Pregnant women can often feel faint. This is due to hormonal changes. Fainting happens if your brain is not getting enough blood and, therefore, not enough oxygen.
You are most likely to feel faint if you stand up too quickly from a chair or when getting out of a hot bath, but it can also happen when you are lying on your back.
Avoiding feeling faint
Here are some tips to help avoid feeling faint:
It's better not to lie flat on your back in later pregnancy or during labour. The weight of your baby, uterus (womb), amniotic fluid and placenta can press on the main blood vessels that run down your back and can reduce the amount of blood returning to your heart.
You may experience the following symptoms just before fainting:
This will usually be followed by a loss of strength and you then passing out.
When you collapse to the ground, your head and heart are on the same level. This means your heart doesn't have to work as hard to push blood up to your brain. You should return to consciousness after about 20 seconds. Fainting is not usually a cause for concern; however see below for advice about when you should seek advice.
For more information on local services please click here.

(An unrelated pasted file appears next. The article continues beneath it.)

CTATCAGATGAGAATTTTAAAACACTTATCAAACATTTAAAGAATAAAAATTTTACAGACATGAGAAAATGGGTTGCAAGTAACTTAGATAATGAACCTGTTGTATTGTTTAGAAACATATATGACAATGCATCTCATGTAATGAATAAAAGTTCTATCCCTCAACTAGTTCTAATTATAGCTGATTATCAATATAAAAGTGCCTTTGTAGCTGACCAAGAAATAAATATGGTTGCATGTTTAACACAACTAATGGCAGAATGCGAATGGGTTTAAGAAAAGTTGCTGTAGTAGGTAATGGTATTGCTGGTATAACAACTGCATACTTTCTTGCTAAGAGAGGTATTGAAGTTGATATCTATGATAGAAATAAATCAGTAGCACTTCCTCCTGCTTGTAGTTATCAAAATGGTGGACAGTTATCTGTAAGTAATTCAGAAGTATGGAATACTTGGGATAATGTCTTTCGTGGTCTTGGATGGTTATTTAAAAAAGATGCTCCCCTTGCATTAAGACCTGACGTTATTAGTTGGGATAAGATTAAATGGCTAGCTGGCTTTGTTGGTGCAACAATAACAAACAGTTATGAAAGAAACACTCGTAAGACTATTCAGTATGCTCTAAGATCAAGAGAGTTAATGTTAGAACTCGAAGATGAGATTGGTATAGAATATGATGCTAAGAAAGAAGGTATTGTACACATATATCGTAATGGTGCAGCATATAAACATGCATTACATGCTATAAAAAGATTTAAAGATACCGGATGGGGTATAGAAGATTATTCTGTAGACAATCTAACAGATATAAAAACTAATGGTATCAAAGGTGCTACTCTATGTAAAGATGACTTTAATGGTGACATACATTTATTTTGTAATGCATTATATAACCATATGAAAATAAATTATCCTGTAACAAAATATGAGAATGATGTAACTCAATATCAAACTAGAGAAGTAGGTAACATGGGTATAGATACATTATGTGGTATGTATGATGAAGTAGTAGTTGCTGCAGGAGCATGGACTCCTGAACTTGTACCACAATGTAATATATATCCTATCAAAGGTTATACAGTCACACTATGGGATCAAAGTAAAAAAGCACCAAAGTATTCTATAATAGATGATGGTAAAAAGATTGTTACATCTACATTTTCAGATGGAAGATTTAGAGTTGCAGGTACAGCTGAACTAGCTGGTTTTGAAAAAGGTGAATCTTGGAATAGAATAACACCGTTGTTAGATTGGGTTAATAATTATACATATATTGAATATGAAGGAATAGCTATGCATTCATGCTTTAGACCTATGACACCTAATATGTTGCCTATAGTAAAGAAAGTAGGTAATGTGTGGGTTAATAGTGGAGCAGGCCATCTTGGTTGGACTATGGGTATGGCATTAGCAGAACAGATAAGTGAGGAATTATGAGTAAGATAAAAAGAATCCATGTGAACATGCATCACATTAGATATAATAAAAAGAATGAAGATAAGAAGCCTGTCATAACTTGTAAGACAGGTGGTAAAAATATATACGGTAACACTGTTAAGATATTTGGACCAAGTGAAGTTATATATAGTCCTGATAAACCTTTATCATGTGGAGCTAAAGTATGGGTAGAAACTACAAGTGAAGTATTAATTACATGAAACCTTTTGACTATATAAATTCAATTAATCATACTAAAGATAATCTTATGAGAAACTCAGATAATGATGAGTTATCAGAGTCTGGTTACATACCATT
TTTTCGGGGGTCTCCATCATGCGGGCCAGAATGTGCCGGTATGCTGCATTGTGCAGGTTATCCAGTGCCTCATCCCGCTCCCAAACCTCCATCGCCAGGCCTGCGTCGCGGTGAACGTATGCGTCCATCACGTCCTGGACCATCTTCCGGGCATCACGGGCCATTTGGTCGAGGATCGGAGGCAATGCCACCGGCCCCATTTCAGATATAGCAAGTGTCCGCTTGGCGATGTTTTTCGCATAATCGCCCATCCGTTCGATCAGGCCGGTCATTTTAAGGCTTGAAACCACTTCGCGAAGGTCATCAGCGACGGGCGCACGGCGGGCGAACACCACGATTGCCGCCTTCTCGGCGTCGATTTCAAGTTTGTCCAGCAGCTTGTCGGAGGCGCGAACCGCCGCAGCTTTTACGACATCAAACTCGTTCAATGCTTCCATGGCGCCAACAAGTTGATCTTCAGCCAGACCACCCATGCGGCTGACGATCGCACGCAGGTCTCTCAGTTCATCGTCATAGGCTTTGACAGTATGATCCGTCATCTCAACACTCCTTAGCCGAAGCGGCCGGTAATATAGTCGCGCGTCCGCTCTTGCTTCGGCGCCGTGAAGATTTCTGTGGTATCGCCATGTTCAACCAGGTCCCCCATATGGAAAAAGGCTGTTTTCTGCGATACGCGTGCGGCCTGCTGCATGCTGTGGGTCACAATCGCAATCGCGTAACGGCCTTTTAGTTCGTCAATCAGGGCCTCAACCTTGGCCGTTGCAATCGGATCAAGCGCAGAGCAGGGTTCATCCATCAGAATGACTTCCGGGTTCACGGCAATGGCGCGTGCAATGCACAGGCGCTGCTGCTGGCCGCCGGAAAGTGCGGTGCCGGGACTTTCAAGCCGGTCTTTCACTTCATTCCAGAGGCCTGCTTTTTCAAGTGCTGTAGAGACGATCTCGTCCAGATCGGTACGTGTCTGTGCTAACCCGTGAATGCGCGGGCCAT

When to call an ambulance:
Go to the nearest Hospital Emergency (A&E) Department or phone 999
Call your maternity unit if you:
Self care at home if you have no red or amber signs
Your local maternity unit is staffed 24 hours a day with obstetrician s and midwives to help care for you, your baby and your pregnancy related health concerns. For some AMBER concerns it may be possible to be seen in a midwifery led unit if it is more convenient for you. For health concerns that are not related to your pregnancy you are advised to see your GP, call NHS 111 out of hours, or attend A&E if it is an emergency.
To find the contact numbers for your local maternity unit, please click here.
Whilst you may have individual contact details for your community midwife, if you are concerned about your pregnancy we advise you call the maternity unit on the numbers provided because staff are available 24 hours a day. Please do not leave urgent voicemails or text on a community midwife’s phone.
GPs assess, treat and manage a whole range of health problems. They also provide health education, give vaccinations and can arrange referral to a hospital specialist should you need it. Whilst pregnant, you will have regular appointments with a midwife but it is still important to continue with any ongoing care from your GP.
NHS 111 can ask you questions to assess your symptoms, give you advice or can put you in touch with a GP out of usual working hours.
A&E departments provide vital care for life threatening emergencies, such as suspected heart attack or breathing difficulties. If you are not sure it’s an emergency, call 111 for advice.